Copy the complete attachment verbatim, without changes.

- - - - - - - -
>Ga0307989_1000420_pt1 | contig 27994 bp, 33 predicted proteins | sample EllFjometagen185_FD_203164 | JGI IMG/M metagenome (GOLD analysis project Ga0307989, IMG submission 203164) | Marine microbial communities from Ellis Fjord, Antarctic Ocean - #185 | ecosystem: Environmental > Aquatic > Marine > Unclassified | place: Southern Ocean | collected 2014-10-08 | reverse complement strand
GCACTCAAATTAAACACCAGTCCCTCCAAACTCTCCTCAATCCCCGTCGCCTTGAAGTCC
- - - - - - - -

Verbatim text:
>Ga0307989_1000420_pt1 | contig 27994 bp, 33 predicted proteins | sample EllFjometagen185_FD_203164 | JGI IMG/M metagenome (GOLD analysis project Ga0307989, IMG submission 203164) | Marine microbial communities from Ellis Fjord, Antarctic Ocean - #185 | ecosystem: Environmental > Aquatic > Marine > Unclassified | place: Southern Ocean | collected 2014-10-08 | reverse complement strand
GCACTCAAATTAAACACCAGTCCCTCCAAACTCTCCTCAATCCCCGTCGCCTTGAAGTCC